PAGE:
By ANDREW NELSON, Staff Writer | Published February 5, 2015
ATLANTA—Affectionately dubbed the pope’s rabbi, an Argentinian Jewish leader shared stories and insights in Atlanta recently into their unlikely friendship that started with needling about soccer teams and led to an embrace at Jerusalem’s Western Wall, the holiest place Jews can pray.
“God blessed us to materialize a common dream,” said Rabbi Abraham Skorka about the historic moment of prayer during the 2014 spring trip to the Holy Land with Pope Francis.
The rabbi was part of the pope’s official entourage during the pilgrimage. At the Western Wall the pope simultaneously embraced the rabbi and Omar Abboud, a Muslim leader from Buenos Aires.
Rabbi Skorka described the pope as “a real Jesuit, not because he is a part of the order of the Jesuits, but because his real master in which he inspires is Jesus.”
More than 300 people attended an evening panel discussion Jan. 18 at Congregation Or Hadash in Sandy Springs where he spoke.
It was the kickoff event for a year of activity between the Archdiocese of Atlanta and the American Jewish Committee (AJC) Atlanta Regional Office to celebrate the 50th anniversary of the Second Vatican Council document “Nostra Aetate,” which transformed the church’s approach to Judaism after centuries of troubled relations.
Neighboring Catholic and Jewish congregations are encouraged to plan events to celebrate and explore “Nostra Aetate.” The year is to conclude with a celebration of art, music and religion on Oct. 28 at the Ferst Center at Georgia Tech.
The affection between the two Argentinian spiritual leaders is a hopeful sign and a motivator to encourage interfaith dialogue, said Dov Wilker, the regional director of AJC Atlanta.
“By being able to show the personal relationship between Pope Francis and his friend, Rabbi Skorka, it shows how far we have come in Catholic-Jewish relations, but that we can and should be continuing the relationship for another 50-plus years,” he said in an email.
Rabbi Skorka co-authored with Pope Francis, when he was Cardinal Jorge Bergoglio, archbishop of Buenos Aires, a book of dialogues on human questions and responses from Judaism and Catholicism. The book is titled “On Heaven and Earth.” They also co-hosted more than 30 television shows about current topics.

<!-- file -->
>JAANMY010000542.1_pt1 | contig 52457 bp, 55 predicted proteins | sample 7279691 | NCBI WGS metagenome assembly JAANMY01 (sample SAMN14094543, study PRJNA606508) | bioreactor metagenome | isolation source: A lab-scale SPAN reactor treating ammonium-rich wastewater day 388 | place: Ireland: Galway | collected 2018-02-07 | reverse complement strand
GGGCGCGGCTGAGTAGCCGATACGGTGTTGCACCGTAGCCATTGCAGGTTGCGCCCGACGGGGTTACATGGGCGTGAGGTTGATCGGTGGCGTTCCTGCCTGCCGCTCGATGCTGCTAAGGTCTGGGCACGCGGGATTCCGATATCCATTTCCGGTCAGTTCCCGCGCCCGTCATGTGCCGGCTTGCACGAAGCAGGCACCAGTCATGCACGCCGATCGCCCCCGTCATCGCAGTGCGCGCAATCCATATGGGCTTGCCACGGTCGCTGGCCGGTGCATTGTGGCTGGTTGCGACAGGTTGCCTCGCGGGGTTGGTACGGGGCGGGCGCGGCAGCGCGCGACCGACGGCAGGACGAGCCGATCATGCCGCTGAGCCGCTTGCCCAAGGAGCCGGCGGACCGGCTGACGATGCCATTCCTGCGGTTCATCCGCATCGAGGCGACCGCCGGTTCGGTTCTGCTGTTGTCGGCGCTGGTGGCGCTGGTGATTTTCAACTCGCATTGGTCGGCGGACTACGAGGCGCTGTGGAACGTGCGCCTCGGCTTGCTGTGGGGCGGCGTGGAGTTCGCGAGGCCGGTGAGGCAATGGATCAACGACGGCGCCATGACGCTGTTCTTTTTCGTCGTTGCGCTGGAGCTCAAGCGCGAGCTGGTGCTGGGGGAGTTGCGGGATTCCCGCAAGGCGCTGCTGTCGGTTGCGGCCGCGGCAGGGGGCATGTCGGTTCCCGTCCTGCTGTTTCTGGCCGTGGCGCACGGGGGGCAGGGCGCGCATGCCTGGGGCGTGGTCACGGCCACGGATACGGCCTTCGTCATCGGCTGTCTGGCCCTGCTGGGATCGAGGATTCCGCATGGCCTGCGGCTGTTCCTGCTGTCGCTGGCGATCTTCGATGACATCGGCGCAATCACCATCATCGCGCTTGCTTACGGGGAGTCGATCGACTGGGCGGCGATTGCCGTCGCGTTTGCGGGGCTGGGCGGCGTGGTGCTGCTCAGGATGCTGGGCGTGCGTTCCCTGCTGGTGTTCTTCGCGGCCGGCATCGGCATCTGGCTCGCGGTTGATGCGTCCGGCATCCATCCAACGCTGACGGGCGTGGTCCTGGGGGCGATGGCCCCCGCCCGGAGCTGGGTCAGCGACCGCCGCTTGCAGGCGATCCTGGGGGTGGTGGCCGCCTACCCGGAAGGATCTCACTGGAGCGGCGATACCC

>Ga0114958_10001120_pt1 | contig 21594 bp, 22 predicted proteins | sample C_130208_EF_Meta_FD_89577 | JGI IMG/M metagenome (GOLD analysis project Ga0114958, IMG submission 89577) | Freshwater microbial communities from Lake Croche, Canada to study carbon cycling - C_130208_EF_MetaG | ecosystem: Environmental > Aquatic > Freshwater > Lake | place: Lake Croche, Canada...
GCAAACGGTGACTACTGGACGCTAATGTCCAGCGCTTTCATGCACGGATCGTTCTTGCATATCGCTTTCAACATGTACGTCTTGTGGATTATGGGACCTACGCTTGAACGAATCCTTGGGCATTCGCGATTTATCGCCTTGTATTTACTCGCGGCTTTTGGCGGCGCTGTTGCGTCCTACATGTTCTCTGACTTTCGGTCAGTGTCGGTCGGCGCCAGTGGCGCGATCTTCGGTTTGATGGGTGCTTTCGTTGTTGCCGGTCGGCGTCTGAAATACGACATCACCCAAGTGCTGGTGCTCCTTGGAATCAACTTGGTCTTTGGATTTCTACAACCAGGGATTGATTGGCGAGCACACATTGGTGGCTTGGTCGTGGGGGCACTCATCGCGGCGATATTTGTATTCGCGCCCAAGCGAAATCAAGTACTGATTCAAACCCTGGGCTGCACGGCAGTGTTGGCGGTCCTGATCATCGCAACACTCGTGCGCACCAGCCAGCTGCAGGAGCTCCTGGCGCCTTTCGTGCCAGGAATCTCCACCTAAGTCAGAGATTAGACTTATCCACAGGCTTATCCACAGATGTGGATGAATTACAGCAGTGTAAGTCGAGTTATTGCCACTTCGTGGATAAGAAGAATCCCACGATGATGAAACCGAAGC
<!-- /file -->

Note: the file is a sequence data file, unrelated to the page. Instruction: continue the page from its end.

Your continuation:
The two became friends in the mid-1990s at city religious events after joking which of their soccer teams was better.
Rabbi Skorka told how he was invited by the Vatican to participate in an interfaith dialogue, to represent the Jewish perspective, in complete freedom and in the manner that he saw best.
Wilker said that story “shows incredible strength in Pope Francis and his relationship with Rabbi Skorka.”
Pope Francis’ practice is to engage with people, listen to them, “not to leave them alone,” said Rabbi Skorka.
On matters where the pope disagrees with people, it is not at arm’s length, said the rabbi. There remains a bond. He described it as “(I) don’t agree with you … but I am very close to you and to your drama. You are not indifferent to me. I don’t reject you.”
Together, the two men want to share a message “for the building of a better world in the future,” he said.
Rabbi Skorka visited Atlanta on the weekend of the Dr. Martin Luther King Jr. celebration to speak on the “prophetic voice” and how religious tradition and values can transform society. He was joined in the panel discussion by Rabbis Analia Bortz and Mario Karpuj, the spiritual leaders at Congregation Or Hadash. It was his first stop on a tour of the United States focused on religion and politics. The lecture and speeches were organized by Masorti Olami, the World Council of Conservative/Masorti Synagogues.
The proclamation of human rights is not new, but has biblical roots, Rabbi Skorka said. The prophets trumpeted centuries ago the call for “respect of your neighbor,” he said.
“The idea of human rights was not discovered. It is not an invention of illuminism and the French Revolution. When you make the simple exercise to open the Book of Amos, almost the whole book is a call for human rights,” he said.
“The first commandment of the real prophetic voice is respect the other,” said Rabbi Skorka. “All the time, it is not injuring the other. Respect.”